Category Archives: Cornstar

Posts relating to the online HTML game: Cornstar.

Cornstar Week 9: More programming and MVCs

This week I figured that my plans were a bit off as I realized that I’ve been mostly doing framework programming in the last 2 weeks and unable to actually do much of the front-end. So this entry will be mostly about my research with the “model / view / controller” frameworking and a little bit of front-end work.

Researching good MVC practices

As the title says, I’ve spent some of the week looking at how “Model / view / controller” frameworks can work in php. The first one I found was a framework called “cakePHP” [CakePHP about page]. This one seems fairly huge and comes with a lot of little helper functions like being able to create forms and form fields that just work automatically with the controller files [CakePHP form helper]. After downloading it and trying it out (also free!), I see they use almost the same structure that I’d planned with Cornstar with the controller and view folders, and setting constants in the main index.php file, except that it uses a templating system that outputs the “content for layout” in the template. The content is filled in with the views. This is different because I wanted to use a header file and footer file for creating templates. I could potentially try this method but I’m not sure how it’d even work. The other MVC one I found was a really simple one “PHP-MVC” by a user called “panique”. [php-mvc]. This one is really simple and because of this, makes it a lot easier to figure out how MVC really works. CakePHP is good, but it’s huge and complicated with a lot of security built in, plus it has a “bake” functionaliy that lets you create entire websites via the console [Cake Bake], which seems pretty useful, but adds a whole extra chunk of code that I probably wouldn’t use for Cornstar. Another thing I notice is that because of the flexibility of cakephp, there’s a lot of other bulk in there that probably isn’t needed, like the ability to join tables with a single function or email template systems. Looking through the codebase of just these 2 systems, I could easily create my own MVC system that works best for only Cornstar.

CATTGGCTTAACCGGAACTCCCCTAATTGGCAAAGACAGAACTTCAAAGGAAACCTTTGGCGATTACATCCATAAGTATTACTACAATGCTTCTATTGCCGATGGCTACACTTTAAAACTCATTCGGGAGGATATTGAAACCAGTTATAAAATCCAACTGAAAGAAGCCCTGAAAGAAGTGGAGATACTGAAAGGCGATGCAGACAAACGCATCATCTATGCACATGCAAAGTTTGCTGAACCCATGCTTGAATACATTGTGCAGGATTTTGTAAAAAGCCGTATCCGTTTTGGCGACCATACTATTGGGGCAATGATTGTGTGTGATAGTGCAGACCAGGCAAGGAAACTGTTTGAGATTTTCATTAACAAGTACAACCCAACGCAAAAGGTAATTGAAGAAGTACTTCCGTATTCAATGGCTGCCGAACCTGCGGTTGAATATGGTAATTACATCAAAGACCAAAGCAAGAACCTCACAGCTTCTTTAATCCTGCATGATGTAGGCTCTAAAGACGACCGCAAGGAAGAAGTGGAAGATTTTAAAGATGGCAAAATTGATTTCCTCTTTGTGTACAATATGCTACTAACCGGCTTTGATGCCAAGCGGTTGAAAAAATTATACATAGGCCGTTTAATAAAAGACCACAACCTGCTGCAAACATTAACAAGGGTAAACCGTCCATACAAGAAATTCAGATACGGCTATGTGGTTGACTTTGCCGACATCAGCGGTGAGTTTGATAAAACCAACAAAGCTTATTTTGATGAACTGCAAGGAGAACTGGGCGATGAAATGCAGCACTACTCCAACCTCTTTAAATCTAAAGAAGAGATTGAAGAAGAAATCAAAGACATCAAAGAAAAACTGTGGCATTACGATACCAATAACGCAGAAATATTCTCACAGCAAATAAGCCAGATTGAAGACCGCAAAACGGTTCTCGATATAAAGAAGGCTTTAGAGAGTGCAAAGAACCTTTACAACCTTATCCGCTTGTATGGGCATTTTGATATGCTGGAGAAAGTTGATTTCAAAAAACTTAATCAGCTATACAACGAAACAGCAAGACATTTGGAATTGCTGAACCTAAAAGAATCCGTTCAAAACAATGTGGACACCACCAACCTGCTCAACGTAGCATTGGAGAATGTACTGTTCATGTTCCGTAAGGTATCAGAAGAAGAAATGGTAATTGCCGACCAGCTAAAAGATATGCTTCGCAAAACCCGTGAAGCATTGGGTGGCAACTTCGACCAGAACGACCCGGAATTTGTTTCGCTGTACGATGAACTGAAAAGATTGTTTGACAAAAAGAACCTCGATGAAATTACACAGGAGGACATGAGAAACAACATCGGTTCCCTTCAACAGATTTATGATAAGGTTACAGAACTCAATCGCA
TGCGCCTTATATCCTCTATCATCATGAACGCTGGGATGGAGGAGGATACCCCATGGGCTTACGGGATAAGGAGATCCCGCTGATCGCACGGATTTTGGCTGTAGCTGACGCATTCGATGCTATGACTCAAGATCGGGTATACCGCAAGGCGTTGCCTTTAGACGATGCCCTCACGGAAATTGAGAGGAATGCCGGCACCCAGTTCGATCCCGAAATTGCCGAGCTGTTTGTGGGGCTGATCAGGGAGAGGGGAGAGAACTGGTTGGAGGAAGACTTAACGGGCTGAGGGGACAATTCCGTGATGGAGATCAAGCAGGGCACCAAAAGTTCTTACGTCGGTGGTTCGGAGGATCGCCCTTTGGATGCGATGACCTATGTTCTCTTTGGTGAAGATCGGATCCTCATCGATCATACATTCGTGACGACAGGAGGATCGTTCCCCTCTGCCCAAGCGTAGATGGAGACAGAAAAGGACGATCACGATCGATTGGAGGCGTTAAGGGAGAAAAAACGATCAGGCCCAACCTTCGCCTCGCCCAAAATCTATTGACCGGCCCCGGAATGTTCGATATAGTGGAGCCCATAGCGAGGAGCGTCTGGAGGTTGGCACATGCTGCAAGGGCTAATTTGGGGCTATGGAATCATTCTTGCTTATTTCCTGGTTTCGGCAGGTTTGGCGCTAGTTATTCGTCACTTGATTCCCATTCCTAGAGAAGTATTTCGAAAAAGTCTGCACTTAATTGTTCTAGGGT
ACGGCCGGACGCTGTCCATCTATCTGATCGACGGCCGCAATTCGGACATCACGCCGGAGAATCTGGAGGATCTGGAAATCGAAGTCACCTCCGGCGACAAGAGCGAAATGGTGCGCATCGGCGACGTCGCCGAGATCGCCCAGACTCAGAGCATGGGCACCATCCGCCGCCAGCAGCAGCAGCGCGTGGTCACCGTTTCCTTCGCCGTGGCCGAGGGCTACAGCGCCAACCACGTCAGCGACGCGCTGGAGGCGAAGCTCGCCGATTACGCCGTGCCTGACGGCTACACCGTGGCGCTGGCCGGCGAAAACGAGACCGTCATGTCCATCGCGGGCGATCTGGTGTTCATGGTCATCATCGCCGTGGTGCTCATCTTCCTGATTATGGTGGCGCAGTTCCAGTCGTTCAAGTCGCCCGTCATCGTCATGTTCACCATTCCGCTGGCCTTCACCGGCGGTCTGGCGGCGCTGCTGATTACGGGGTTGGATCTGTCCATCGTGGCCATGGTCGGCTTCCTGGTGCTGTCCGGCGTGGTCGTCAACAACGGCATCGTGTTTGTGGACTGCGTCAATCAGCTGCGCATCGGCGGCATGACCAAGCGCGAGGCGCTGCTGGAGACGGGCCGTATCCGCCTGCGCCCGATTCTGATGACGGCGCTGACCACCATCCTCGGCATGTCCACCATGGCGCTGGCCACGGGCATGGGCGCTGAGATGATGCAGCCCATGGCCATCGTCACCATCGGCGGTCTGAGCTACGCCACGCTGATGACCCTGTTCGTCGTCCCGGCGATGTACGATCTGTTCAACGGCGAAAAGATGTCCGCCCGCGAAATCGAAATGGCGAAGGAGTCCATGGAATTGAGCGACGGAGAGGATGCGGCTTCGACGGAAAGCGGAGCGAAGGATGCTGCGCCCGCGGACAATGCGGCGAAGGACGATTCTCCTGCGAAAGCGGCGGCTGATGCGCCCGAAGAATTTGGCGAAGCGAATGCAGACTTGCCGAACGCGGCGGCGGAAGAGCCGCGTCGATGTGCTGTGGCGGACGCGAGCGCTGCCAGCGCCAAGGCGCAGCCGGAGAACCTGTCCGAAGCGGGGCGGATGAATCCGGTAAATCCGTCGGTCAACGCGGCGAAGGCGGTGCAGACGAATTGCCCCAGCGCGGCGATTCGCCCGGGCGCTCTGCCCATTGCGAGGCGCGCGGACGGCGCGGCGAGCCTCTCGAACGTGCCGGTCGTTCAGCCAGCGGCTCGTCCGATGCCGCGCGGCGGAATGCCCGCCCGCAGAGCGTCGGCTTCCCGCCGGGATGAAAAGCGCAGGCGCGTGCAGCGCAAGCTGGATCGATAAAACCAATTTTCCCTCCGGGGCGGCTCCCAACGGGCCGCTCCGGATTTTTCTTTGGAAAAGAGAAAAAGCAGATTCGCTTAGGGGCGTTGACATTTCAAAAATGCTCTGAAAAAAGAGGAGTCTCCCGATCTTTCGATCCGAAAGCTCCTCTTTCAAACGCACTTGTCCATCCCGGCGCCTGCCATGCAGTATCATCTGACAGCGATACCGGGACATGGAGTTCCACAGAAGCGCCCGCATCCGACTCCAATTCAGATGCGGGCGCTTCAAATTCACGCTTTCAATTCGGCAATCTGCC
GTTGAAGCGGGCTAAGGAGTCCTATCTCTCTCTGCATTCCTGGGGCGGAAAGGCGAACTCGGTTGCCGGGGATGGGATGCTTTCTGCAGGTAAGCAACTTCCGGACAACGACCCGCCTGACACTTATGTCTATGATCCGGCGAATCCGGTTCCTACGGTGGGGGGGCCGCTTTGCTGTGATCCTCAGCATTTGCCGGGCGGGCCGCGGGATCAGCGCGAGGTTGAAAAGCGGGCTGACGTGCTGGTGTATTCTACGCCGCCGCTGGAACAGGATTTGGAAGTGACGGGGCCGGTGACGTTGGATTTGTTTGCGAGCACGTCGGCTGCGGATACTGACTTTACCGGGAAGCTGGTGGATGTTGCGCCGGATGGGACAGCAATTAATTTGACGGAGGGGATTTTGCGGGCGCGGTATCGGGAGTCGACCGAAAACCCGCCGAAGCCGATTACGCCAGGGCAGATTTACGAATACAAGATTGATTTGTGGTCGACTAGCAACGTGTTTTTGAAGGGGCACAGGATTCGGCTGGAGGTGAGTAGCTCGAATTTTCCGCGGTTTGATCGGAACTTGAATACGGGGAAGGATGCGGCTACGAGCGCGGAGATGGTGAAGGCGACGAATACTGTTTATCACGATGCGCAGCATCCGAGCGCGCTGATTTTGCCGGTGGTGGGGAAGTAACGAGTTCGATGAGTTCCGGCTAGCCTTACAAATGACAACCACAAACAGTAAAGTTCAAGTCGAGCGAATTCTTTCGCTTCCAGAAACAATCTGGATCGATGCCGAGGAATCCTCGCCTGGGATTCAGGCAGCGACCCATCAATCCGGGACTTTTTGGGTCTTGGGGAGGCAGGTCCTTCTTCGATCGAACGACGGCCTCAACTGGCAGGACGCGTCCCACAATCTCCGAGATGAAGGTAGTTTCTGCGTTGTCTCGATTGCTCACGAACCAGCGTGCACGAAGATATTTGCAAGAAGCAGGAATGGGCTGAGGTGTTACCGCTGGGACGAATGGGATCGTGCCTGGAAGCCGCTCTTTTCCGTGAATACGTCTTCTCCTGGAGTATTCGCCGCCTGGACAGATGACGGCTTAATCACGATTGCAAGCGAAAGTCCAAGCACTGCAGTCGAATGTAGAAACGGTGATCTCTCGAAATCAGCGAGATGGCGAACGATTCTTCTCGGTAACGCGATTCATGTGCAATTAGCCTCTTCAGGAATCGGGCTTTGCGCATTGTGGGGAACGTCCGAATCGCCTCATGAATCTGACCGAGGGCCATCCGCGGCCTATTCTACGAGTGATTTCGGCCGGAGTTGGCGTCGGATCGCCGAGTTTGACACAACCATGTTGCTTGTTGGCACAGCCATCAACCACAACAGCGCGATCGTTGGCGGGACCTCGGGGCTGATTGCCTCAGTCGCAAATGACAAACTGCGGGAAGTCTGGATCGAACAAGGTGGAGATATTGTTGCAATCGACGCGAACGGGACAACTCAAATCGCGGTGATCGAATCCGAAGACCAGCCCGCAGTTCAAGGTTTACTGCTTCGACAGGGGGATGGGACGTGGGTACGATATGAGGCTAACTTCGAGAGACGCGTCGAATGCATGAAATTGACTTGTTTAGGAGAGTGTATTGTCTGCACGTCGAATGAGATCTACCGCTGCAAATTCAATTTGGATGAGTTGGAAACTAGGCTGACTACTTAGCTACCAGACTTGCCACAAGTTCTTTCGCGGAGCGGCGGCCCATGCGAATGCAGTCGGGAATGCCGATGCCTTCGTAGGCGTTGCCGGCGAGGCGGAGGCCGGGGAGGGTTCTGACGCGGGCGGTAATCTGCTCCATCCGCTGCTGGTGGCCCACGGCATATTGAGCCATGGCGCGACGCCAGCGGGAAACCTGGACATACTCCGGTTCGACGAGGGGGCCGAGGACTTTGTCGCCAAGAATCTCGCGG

Today I built the database and found that my original plan mostly worked well apart from a couple of things like the friend system, farm sizes and the users table being now called a “farms” table. The first thing I did was created the users table. I ended up re-naming this to “farms” as it makes more sense as each user will only have 1 farm. In this table, I also split off the width and height of the farm into a separate table. This is because I wanted it harder to hack in ambiguous widths and heights and also it’d be easier to link a single set of farm dimensions to the shop system with just IDs. Another idea I had that could be implemented in future versions is that the expansions will be limited by the experience of the user. A user will only be able to upgrade when they are a certain level, and it will also cost game money. This means the farm table will need XP (experience) and level to buy. But doing this to the game would require user level system using XP and saving their level in the database. This would be too much work for a small feature. For the plants I made the “seeds” table a “plants_type” table and made the ID in the seeds table reference this with “plant_type_id”. A little extra thought was being able to use little icons for each of your neighbors. To do this, I’d need some way of either uploading images or linking ones already on the net. Ones that already exist could be a user simply choosing from a selection of icons, or maybe a random image generator using the username as a seed. As uploading may require extra security and cropping, I decided to allow users to simply add a link to their thumbnail. A proper website would need to allow uploads and cropping, but that seemed a lot of work for a small website and would only be something to consider in the future.

HTML5 template